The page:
File photo dated 26/06/18 of Boris Johnson who has come out against calls to ban face-covering garments like the burka in public places. PRESS ASSOCIATION Photo. Issue date: Thursday July 26, 2018. The former foreign secretary said Denmark was wrong to impose fines for wearing the burka or niqab in the streets. See PA story POLITICS Johnson. Photo credit should read: Victoria Jones/PA Wire
Boris Johnson's comments have drawn criticism from parliamentary colleagues © Victoria Jones/PA

Boris Johnson, the former foreign secretary, has refused to apologise for suggesting Muslim women wearing burkas “look like letter boxes”.

He has come under fire from parliamentary colleagues but rejected calls from Brandon Lewis, Conservative party chairman, to retract his remark.

Theresa May, the UK prime minister, said Mr Johnson’s remarks had “clearly caused offence” and said she agreed with Mr Lewis.

Mrs May said: “I do think that we all have to be very careful about the language and terms we use. And some of the terms Boris used describing people’s appearance obviously have offended [ . . .] I believe women should be able to choose how they dress.”

In an article in Monday’s Daily Telegraph, Mr Johnson wrote that he opposed banning veils in public. But he added it was “absolutely ridiculous that people should choose to go around looking like letter boxes”.

Alistair Burt, a UK Foreign Office minister, told BBC Radio 4’s Today programme there was a “degree of offence” in the MP’s comments.

Mr Lewis said on Twitter that he agreed and disclosed he had asked Mr Johnson to apologise.

An ally of Mr Johnson confirmed he was not willing to do so. “It is ridiculous that these views are being attacked — we must not fall into the trap of shutting down the debate on difficult issues,” the person said. “We have to call it out. If we fail to speak up for liberal values, then we are simply yielding ground to reactionaries and extremists.”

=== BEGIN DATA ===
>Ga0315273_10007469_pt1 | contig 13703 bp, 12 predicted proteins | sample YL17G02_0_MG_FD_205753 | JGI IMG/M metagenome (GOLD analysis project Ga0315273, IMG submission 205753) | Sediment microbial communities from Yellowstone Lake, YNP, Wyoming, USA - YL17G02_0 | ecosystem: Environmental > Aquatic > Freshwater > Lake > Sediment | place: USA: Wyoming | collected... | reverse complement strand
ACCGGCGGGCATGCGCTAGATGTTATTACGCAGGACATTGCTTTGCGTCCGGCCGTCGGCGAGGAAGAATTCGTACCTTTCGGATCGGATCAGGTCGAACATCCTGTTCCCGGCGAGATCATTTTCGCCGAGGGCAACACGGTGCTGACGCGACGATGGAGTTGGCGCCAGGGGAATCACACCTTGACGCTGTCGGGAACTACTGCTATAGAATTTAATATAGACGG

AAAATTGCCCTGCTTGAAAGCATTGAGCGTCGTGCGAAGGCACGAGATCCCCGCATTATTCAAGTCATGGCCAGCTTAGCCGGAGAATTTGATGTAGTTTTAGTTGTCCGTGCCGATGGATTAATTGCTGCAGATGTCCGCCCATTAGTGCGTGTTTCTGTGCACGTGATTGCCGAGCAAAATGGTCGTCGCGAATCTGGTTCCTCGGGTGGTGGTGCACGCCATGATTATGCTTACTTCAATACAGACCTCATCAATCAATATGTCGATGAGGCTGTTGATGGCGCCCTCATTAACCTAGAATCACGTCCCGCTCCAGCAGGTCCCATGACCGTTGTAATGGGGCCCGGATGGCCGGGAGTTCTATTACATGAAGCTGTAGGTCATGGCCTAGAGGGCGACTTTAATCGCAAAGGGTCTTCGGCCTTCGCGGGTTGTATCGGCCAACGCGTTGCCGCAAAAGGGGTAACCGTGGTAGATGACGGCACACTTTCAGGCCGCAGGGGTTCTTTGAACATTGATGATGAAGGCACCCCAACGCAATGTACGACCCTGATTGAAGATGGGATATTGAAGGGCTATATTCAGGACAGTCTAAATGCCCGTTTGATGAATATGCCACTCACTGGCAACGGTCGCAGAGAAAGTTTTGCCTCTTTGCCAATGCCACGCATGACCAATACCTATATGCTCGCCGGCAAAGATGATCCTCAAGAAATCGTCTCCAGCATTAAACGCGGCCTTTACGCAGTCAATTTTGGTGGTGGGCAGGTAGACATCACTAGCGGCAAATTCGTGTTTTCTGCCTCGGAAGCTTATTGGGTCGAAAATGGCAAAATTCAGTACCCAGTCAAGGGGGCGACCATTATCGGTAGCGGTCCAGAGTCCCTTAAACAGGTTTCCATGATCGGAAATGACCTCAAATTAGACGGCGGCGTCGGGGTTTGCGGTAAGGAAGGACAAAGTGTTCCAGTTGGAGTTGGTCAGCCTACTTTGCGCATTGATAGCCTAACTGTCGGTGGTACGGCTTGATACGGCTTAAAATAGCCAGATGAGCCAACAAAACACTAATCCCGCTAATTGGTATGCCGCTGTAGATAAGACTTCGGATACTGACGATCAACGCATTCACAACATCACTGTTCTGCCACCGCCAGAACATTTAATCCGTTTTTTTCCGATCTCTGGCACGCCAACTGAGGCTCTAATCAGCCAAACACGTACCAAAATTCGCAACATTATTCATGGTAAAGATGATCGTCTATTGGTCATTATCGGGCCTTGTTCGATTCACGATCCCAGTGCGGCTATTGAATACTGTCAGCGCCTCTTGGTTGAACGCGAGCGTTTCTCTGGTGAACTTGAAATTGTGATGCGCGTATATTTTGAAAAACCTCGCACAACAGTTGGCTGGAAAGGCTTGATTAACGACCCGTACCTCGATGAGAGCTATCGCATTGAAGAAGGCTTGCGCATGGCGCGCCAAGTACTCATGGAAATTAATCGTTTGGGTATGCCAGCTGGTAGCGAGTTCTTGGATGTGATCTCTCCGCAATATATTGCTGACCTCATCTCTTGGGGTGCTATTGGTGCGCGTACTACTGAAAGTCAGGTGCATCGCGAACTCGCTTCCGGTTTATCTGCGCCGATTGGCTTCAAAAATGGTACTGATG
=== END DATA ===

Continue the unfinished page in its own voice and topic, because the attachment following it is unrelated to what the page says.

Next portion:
Sayeeda Warsi, the former Conservative party co-chairman and first Muslim woman in the UK cabinet, said Mr Johnson’s remarks were “offensive and deliberately provocative, but very clever politics”.

Baroness Warsi added: “What offends me is that Muslim women are not a convenient political football to be used by old Etonians.”

Mr Johnson has been accused of “fanning the flames of Islamophobia” and described by Labour MPs as a “pound-shop Donald Trump”.

His remarks have also been compared with those made by Steve Bannon, the former adviser to US president Donald Trump.

Stewart Wood, a Labour peer, said on Twitter: “The general view of Boris Johnson’s insulting remarks on Muslim women is that it betrays unthinking Islamophobia.

“More likely in my view is that it was a premeditated remark, from a man enamoured with the Bannon playbook and desperate to be a rightwing populist Tory prime minister.”

When Mr Bannon spent time in the UK recently, he was in touch with Brexit-supporting Conservatives, including Mr Johnson. Allies of the former foreign secretary said he was not in regular contact with the American.

Tim Bale, politics professor at Queen Mary University of London, said Mr Johnson’s remarks were intended to appeal to the grassroots of the party.

“He knows the key to his appeal to Tory supporters is his continued newsworthiness. So anything that gets him attention goes,” he told the Financial Times.

“The terms ‘responsibility’ and ‘good judgment’ aren’t in his vocabulary. What counts is whatever keeps him in the headlines,” he said.

“And that’s because staying in the news — especially if it involves spouting the kind of politically incorrect stuff that appeals to sections of the Tory grassroots — keeps him in the contest to be their next leader.”

Get alerts on Boris Johnson when a new story is published

Copyright The Financial Times Limited 2019. All rights reserved.
Reuse this content (opens in new window)

Follow the topics in this article